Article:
Your independent source for Harvard news since 1898 | SUBSCRIBE

Your independent source for Harvard news since 1898

Features

Are American Liberties at Risk?

January-February 2002

What threats to our constitutional culture should most concern us in the recent executive and legislative responses to September 11? asked Kathleen M. Sullivan, J.D. '81, in her Tanner Lectures on Human Values. She spoke on "War, Peace, and Civil Liberties," November 7 and 8, in Lowell Auditorium. The lectures are sponsored by the Office of the President and the Center for Ethics and the Professions. Sullivan, formerly a professor of law at Harvard and a member of the center, and now dean of Stanford Law School, argued that we can meet the present emergency within the Constitution.

Compared with official censorship of wartime dissidents or opposition leaders during the Civil War and the World Wars, Sullivan said, current state action to stop dissent or questioning of national policy is "notably restrained. Canceling Bill Maher's Politically Incorrect on a few local television affiliates is really not the same as putting Eugene Debs in prison for 10 years...." She sees "no crude, overt official censorship of forbidden viewpoints" in the text of the USA Patriot Act, antiterrorism legislation signed into law in October.

But that act does "raise a few new sorts of privacy concerns," she said. "First, it allows wiretaps of telephone conversations...able to rove with the person who is under suspicion, rather than be confined to a particular telephone number that might have been used in connection with the crime." Whatever the actual worries this occasions, Sullivan said, "In a world of cellular phones and proliferating wireless communication devices, it might be said to merely restore...an equilibrium between government and suspect that might have been tipped for the suspect." The same applies to the law's extension to e-mail--to search technologies, in an analogy to the telephone, "that purport to determine what number you have called without capturing the content of what you said."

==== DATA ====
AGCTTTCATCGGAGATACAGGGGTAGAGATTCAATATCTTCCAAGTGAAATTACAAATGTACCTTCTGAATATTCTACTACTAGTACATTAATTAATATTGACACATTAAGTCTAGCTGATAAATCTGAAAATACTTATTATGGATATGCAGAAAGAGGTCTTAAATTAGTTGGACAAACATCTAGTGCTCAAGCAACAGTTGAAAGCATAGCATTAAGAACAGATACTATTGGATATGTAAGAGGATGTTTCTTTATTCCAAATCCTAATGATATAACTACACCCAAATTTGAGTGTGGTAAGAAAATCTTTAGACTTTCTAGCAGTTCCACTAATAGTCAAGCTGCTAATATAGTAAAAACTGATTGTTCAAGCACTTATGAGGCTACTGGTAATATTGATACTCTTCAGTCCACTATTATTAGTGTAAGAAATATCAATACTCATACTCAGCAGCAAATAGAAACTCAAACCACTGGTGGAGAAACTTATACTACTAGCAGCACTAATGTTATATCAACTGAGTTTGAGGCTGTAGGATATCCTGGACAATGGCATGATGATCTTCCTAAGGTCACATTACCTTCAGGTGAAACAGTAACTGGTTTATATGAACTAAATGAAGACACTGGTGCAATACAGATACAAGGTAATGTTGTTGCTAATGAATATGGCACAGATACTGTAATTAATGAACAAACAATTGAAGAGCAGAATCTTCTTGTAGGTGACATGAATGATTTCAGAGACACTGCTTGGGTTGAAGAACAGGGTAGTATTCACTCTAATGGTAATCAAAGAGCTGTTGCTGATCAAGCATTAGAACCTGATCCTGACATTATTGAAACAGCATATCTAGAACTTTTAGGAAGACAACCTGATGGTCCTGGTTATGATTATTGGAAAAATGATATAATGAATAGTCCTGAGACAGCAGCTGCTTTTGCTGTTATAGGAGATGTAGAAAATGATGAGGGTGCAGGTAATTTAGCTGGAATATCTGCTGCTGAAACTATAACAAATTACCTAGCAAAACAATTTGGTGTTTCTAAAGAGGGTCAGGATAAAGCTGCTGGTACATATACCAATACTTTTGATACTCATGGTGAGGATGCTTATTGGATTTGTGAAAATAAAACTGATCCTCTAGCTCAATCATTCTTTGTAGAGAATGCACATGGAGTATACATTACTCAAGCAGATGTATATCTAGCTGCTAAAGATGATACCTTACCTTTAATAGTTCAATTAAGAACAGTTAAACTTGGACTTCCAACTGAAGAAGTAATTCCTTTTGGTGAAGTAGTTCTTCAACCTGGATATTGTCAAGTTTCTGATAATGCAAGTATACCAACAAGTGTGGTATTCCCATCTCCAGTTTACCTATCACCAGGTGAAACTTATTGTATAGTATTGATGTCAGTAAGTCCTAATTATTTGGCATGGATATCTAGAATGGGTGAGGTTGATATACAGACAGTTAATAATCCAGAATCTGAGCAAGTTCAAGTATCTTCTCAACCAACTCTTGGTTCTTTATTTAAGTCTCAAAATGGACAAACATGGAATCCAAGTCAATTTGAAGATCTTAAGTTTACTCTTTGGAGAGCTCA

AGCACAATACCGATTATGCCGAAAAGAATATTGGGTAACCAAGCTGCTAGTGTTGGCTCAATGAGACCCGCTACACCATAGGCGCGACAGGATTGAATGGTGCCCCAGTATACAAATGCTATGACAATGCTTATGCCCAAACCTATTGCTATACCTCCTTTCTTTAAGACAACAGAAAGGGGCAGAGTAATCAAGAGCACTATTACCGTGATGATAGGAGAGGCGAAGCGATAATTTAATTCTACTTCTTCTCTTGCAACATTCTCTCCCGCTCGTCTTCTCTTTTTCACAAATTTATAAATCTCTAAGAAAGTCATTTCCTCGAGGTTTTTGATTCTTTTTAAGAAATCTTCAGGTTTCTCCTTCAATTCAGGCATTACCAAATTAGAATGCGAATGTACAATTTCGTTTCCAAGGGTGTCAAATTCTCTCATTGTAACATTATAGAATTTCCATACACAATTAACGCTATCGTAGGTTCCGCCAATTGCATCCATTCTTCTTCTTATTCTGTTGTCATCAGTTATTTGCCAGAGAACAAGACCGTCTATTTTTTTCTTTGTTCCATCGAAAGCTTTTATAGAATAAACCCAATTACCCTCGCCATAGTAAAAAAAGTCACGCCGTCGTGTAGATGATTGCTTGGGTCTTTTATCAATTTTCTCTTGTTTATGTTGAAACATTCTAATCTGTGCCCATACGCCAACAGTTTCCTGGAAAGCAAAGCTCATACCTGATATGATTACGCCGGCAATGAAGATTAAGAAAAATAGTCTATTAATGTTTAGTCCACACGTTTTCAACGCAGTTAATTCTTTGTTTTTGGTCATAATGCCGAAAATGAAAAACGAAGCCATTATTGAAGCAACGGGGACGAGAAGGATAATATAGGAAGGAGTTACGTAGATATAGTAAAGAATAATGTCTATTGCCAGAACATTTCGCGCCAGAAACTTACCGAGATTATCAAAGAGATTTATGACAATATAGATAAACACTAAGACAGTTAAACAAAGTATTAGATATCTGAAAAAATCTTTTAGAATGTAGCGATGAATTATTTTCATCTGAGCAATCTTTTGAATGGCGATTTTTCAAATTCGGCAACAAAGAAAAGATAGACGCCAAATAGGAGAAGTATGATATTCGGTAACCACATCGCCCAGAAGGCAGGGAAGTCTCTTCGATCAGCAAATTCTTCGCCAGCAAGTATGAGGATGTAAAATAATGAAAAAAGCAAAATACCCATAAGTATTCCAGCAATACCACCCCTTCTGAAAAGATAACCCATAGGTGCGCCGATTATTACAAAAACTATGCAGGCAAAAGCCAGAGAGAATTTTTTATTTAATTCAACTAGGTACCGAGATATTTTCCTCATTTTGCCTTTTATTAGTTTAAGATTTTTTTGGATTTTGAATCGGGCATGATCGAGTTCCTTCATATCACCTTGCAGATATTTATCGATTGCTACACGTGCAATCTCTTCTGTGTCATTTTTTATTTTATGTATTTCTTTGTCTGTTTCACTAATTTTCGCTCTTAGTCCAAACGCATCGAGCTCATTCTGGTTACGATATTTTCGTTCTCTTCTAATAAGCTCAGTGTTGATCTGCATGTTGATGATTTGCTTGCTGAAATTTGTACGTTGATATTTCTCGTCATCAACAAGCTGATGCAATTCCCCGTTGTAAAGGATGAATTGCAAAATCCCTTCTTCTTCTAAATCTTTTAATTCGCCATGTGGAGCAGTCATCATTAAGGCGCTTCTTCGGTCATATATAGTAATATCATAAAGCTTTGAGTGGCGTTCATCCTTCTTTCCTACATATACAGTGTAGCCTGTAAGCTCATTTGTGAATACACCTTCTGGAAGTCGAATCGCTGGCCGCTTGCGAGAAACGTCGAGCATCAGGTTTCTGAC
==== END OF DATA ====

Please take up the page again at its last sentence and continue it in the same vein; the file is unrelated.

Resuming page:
The biggest departure from past constitutional practice under the new law, said Sullivan, is "the detention in secret and in many cases without access to family contacts or counsel of the 1,174 people who've been rounded up in connection with September 11." The procedure is nothing like the infamous internment of 120,000 people of Japanese descent, some of them U.S. citizens, in World War II, she said, "but it's a number that has been climbing exponentially in the last two months....The new act adds to the authority of the attorney general and the INS the power to detain any immigrant suspected of involvement in terrorism for up to seven days for questioning, after which he must be released unless charged with criminal or immigration violations, even if those are not themselves links to terrorism." Though the attorney general asked for indefinite detention, some civil-liberties advocates think he got more power than is allowable. The procedure, said Sullivan, is worrisome because of "its potential for selective, racially specific or ethnically or religiously specific, burden on noncitizens and even immigrant citizens who may be incorrectly identified through racial profiling."

The major civil-liberties concern Sullivan sees is "the danger of government secrecy....Citizens cannot monitor and check government actions they do not know about." She fears government "denials of preconditions for exercising our rights--information gaps, secret tribunals, intelligence functions merging into law enforcement." To confront the prospective danger, we must "make sure that we increase the space for public discourse, judgment, monitoring, and criticism..."

Sullivan emphasized repeatedly her view that the nation ought not to suspend the Constitution to deal with the emergency on different terms, thereby creating a constitutional "black hole." When emergencies come, the balance between liberty and security can be adjusted. "Our existing constitution," she said, "is up to the task of interpretive adaptation to these new conditions, and no universal emergency principle should save us from the hard work--case by case, right by right, structure by structure--of keeping an interpretive equilibrium between first principle and new context."

We give much discretion to the executive in time of trouble. Yet, said Sullivan, the features of our constitutional system can enable us "to keep discretion from encroaching so far upon law as to alter our identity." Separation of powers "interposes judicial and legislative limitation on executive power." Second, the "requirement of transparency" enables "accountability to the people even if that requires some positive disgorgement of information from the government." Third, the principle of equality is a "principle of generalizability. If we generalize the burdens on liberty that we might undertake in a quest for greater security, we'll do less to inhibit liberty....

"We do not need a new constitution with new emergency powers," said Sullivan. "We just need to make wise and vigilant use of the Constitution we've got." vChristopher Reed